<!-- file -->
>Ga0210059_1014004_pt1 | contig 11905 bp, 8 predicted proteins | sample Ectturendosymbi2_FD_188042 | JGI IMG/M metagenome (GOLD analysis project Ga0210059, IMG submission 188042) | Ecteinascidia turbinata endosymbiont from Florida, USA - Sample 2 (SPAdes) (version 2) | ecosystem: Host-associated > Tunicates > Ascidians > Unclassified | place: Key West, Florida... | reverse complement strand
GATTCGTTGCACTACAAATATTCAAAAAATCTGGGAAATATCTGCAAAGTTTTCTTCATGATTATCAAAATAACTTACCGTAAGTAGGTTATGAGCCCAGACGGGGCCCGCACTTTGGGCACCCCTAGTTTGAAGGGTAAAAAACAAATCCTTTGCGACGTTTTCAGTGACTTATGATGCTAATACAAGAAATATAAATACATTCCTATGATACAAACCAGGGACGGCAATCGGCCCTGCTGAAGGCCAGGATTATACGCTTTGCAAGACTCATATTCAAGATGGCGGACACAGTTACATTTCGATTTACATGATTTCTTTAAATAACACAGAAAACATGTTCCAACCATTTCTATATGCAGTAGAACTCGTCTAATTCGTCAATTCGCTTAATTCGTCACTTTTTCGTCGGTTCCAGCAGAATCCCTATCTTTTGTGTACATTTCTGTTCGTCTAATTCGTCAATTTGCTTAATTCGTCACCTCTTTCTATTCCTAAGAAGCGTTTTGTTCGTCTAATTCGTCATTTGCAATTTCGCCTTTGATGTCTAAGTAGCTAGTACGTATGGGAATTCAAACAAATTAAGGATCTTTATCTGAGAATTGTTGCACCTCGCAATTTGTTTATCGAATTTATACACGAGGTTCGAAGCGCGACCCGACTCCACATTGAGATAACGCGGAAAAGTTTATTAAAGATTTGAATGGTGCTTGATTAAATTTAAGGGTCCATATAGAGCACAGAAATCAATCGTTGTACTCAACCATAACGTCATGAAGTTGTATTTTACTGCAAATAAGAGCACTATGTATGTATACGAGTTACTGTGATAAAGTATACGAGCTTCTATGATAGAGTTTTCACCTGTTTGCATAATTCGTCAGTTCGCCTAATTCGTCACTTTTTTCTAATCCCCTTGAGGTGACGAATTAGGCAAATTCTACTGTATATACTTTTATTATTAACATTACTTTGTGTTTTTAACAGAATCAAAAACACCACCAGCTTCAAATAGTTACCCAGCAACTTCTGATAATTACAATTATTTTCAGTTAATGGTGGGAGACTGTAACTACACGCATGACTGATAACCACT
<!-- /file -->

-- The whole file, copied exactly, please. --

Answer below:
>Ga0210059_1014004_pt1 | contig 11905 bp, 8 predicted proteins | sample Ectturendosymbi2_FD_188042 | JGI IMG/M metagenome (GOLD analysis project Ga0210059, IMG submission 188042) | Ecteinascidia turbinata endosymbiont from Florida, USA - Sample 2 (SPAdes) (version 2) | ecosystem: Host-associated > Tunicates > Ascidians > Unclassified | place: Key West, Florida... | reverse complement strand
GATTCGTTGCACTACAAATATTCAAAAAATCTGGGAAATATCTGCAAAGTTTTCTTCATGATTATCAAAATAACTTACCGTAAGTAGGTTATGAGCCCAGACGGGGCCCGCACTTTGGGCACCCCTAGTTTGAAGGGTAAAAAACAAATCCTTTGCGACGTTTTCAGTGACTTATGATGCTAATACAAGAAATATAAATACATTCCTATGATACAAACCAGGGACGGCAATCGGCCCTGCTGAAGGCCAGGATTATACGCTTTGCAAGACTCATATTCAAGATGGCGGACACAGTTACATTTCGATTTACATGATTTCTTTAAATAACACAGAAAACATGTTCCAACCATTTCTATATGCAGTAGAACTCGTCTAATTCGTCAATTCGCTTAATTCGTCACTTTTTCGTCGGTTCCAGCAGAATCCCTATCTTTTGTGTACATTTCTGTTCGTCTAATTCGTCAATTTGCTTAATTCGTCACCTCTTTCTATTCCTAAGAAGCGTTTTGTTCGTCTAATTCGTCATTTGCAATTTCGCCTTTGATGTCTAAGTAGCTAGTACGTATGGGAATTCAAACAAATTAAGGATCTTTATCTGAGAATTGTTGCACCTCGCAATTTGTTTATCGAATTTATACACGAGGTTCGAAGCGCGACCCGACTCCACATTGAGATAACGCGGAAAAGTTTATTAAAGATTTGAATGGTGCTTGATTAAATTTAAGGGTCCATATAGAGCACAGAAATCAATCGTTGTACTCAACCATAACGTCATGAAGTTGTATTTTACTGCAAATAAGAGCACTATGTATGTATACGAGTTACTGTGATAAAGTATACGAGCTTCTATGATAGAGTTTTCACCTGTTTGCATAATTCGTCAGTTCGCCTAATTCGTCACTTTTTTCTAATCCCCTTGAGGTGACGAATTAGGCAAATTCTACTGTATATACTTTTATTATTAACATTACTTTGTGTTTTTAACAGAATCAAAAACACCACCAGCTTCAAATAGTTACCCAGCAACTTCTGATAATTACAATTATTTTCAGTTAATGGTGGGAGACTGTAACTACACGCATGACTGATAACCACT